Their new single, My Monster, written by The Smiths’ former guitarist Johnny Marr wasn't the best but we danced around anyway.

Great night.

Set List

01. One Way or Another (One Direction cover (only joking!))
02. Hanging on the Telephone (The Nerves cover)
03. Fun
04. Call Me
05. My Monster
06. In the Flesh
07. Rapture
08. (You Gotta) Fight for Your Right (To Party!) (Beastie Boys cover)
09. Fragments
10. Long Time
11. Atomic
12. Gravity
13. Heart of Glass / I Feel Love (Donna Summer cover)
14. Maria
15. Too Much

Wednesday, May 03, 2017

Bob Dylan and His Band...

Last Sunday night Stuart and I went to see Bob Dylan and His Band perform on his Never Ending Tour at the London Palladium in London's glitzy West End.

I didn't know much of Dylan's music before the gig and I'm not sure I know much more now - he did a lot of covers. A lot. And rather dreadful ones at that. The first four songs were great though - very lively and very musical.

A couple of his songs sounded like they were being played by an Hawaiian wedding band but then I like Hawaiian wedding bands so that was fine.

"See Bob Dylan" (Bucket list tick.)

The set-list was:-

01. Things Have Changed
02. To Ramona
03. Highway 61 Revisited
04. Beyond Here Lies Nothin'
05. I Could Have Told You (Frank Sinatra cover)
06. Pay in Blood
07. Melancholy Mood (Frank Sinatra cover)
08. Duquesne Whistle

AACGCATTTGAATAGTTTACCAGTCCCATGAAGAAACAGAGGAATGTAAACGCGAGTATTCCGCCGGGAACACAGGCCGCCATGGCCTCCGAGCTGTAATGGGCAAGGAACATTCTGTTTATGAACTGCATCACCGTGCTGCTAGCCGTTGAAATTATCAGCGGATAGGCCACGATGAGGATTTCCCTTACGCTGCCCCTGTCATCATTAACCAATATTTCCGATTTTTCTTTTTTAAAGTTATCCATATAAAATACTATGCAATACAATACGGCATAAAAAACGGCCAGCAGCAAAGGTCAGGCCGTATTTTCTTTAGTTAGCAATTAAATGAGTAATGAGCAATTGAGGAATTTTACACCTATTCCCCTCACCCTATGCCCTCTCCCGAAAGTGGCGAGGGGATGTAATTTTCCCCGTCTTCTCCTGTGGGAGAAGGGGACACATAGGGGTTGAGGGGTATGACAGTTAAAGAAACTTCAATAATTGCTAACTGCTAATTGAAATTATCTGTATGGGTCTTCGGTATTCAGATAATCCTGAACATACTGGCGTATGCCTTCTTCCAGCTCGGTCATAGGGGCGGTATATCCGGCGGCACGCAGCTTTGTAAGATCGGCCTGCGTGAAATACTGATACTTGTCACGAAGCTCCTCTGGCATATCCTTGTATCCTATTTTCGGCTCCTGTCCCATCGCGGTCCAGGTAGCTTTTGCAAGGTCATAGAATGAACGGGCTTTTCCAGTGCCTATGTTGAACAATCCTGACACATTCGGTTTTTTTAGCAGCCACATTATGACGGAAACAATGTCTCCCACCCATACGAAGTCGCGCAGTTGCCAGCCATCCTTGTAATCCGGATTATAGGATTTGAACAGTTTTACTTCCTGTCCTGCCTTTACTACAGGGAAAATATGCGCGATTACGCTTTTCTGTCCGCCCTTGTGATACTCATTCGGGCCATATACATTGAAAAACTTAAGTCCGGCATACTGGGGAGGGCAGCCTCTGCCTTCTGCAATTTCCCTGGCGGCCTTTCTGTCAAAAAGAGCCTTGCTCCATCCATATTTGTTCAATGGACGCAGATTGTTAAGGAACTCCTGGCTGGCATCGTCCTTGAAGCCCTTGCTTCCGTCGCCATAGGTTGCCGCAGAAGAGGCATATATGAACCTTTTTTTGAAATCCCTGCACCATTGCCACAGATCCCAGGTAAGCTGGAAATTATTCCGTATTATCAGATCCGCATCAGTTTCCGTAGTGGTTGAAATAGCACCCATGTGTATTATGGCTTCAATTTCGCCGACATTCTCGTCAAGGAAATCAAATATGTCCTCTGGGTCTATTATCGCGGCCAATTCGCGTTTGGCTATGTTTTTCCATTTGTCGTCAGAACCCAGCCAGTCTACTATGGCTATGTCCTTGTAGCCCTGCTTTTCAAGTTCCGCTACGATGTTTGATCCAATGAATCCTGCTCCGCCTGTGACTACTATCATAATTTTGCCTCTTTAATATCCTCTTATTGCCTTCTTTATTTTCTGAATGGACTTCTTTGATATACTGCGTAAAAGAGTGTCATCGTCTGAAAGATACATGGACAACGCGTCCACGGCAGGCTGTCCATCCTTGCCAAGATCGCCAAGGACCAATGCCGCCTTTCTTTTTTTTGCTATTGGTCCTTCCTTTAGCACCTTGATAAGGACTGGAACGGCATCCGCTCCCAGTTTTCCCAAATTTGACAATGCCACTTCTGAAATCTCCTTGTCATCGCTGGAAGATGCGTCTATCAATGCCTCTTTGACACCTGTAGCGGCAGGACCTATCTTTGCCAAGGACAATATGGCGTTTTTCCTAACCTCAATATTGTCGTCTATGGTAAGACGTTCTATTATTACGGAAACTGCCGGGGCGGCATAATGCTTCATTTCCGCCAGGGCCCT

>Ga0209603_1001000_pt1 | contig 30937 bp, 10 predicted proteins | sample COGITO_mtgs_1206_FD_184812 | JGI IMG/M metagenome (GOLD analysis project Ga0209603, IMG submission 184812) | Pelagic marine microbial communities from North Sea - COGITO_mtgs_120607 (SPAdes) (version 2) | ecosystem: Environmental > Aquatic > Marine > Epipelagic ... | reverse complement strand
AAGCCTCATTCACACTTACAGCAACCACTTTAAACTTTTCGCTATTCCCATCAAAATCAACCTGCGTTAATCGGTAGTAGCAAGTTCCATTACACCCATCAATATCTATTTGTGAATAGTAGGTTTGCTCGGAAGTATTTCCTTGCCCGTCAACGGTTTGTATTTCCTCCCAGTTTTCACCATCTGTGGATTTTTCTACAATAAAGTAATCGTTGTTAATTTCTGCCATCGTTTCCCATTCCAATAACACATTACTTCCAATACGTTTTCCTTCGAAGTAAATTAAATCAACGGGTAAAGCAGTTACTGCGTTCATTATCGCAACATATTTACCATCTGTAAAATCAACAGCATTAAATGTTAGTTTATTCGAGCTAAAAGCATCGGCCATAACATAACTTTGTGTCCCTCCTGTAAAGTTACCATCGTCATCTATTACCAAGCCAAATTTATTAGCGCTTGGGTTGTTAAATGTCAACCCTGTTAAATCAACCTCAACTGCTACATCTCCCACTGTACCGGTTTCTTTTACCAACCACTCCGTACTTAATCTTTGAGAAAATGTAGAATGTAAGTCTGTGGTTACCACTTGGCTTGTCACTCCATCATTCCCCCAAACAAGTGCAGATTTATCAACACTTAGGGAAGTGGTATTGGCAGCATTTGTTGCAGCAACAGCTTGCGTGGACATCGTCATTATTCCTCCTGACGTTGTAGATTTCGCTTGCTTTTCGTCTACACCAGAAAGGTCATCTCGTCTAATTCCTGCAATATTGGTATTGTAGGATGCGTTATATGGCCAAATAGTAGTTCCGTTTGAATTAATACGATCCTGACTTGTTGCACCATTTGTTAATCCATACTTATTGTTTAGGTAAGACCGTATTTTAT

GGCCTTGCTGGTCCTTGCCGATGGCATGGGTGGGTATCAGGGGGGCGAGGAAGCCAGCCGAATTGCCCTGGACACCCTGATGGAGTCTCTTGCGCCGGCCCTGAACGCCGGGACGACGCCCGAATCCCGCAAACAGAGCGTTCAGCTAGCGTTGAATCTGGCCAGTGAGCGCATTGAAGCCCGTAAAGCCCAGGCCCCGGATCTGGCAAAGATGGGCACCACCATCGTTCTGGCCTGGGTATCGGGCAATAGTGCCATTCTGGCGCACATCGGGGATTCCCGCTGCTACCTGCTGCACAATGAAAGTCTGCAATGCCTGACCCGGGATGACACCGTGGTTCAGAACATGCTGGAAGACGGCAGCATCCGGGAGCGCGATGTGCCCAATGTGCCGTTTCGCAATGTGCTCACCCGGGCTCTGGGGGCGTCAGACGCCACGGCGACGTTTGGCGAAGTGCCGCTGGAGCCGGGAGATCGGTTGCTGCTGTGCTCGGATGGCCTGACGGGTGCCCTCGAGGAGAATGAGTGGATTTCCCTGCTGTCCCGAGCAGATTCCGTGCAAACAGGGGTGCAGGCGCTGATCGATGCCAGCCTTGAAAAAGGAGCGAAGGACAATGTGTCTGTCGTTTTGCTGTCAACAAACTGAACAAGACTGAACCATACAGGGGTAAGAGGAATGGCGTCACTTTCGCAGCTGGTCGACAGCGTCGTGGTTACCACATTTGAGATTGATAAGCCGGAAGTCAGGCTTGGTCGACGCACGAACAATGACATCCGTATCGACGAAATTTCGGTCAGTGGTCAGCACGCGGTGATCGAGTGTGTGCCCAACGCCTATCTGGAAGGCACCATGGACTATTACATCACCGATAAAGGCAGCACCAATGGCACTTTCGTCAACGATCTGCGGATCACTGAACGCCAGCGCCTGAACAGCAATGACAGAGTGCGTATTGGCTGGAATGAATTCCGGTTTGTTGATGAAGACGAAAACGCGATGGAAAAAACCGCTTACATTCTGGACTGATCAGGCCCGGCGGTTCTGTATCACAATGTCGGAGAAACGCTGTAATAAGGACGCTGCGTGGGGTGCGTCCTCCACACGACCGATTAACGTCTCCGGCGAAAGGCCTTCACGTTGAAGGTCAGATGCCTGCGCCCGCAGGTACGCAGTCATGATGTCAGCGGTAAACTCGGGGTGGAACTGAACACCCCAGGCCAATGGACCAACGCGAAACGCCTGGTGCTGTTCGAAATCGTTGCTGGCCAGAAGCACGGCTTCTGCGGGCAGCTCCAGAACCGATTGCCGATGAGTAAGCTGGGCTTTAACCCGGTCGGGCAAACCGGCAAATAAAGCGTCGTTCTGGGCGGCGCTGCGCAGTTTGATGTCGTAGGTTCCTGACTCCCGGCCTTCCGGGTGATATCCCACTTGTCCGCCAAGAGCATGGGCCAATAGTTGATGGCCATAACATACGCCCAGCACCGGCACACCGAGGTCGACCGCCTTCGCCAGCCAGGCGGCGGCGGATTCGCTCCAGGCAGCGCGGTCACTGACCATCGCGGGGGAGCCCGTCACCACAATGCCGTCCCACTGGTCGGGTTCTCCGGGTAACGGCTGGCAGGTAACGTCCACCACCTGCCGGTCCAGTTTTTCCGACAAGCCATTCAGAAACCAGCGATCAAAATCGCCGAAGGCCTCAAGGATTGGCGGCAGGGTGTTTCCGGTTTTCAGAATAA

09. Stormy Weather (Harold Arlen cover)
10. Tangled Up in Blue
11. Early Roman Kings
12. Spirit on the Water
13. Love Sick
14. All or Nothing at All (Frank Sinatra cover)
15. Desolation Row
16. Soon After Midnight
17. That Old Black Magic (Johnny Mercer cover)
18. Long and Wasted Years
19.  Autumn Leaves (Yves Montand cover)

21. Blowin' in the Wind
22. Ballard of a Thin Man

Tuesday, May 02, 2017

The Resistible Rise of Arturo Ui...

Last Friday night Stuart and I went to see Brecht's classic political satire The Resistible Rise of Arturo Ui at the Donmar Warehouse.

Starring Lenny Henry and me (more of that later!) Brecht's classic, Chicago-set satire on Hitler's ascent to power almost feels too obvious to stage in 2017, the year a right-wing demagogue took control of the United States. Employing Mr Henry as Arturo Ui was then perhaps a genius bit of counter-casting as he bears very, very little resemblance to Trump.

That said, the fact this new version is by waspish American satirist Bruce Norris would suggest there would be parallels there – plus plenty for Henry to get his comic teeth into.

Before we had even taken my seats at the Donmar, we had spoken to two actors and shaken a few hands. It was all part of the Donmar's transformation. The stalls - stage and seating - had been removed and replaced to create a space decked out as a late night jazz cafe complete with wooden tables and chairs to fit the new setting of prohibition era Chicago.

The cast mingled with the audience as they arrived in the building and then in the theatre chatting as if you are cafe customers. The reason behind some of the conversations only becomes apparent as the play properly started. If you are sat at the front, you may be roped in. As I was in the second half.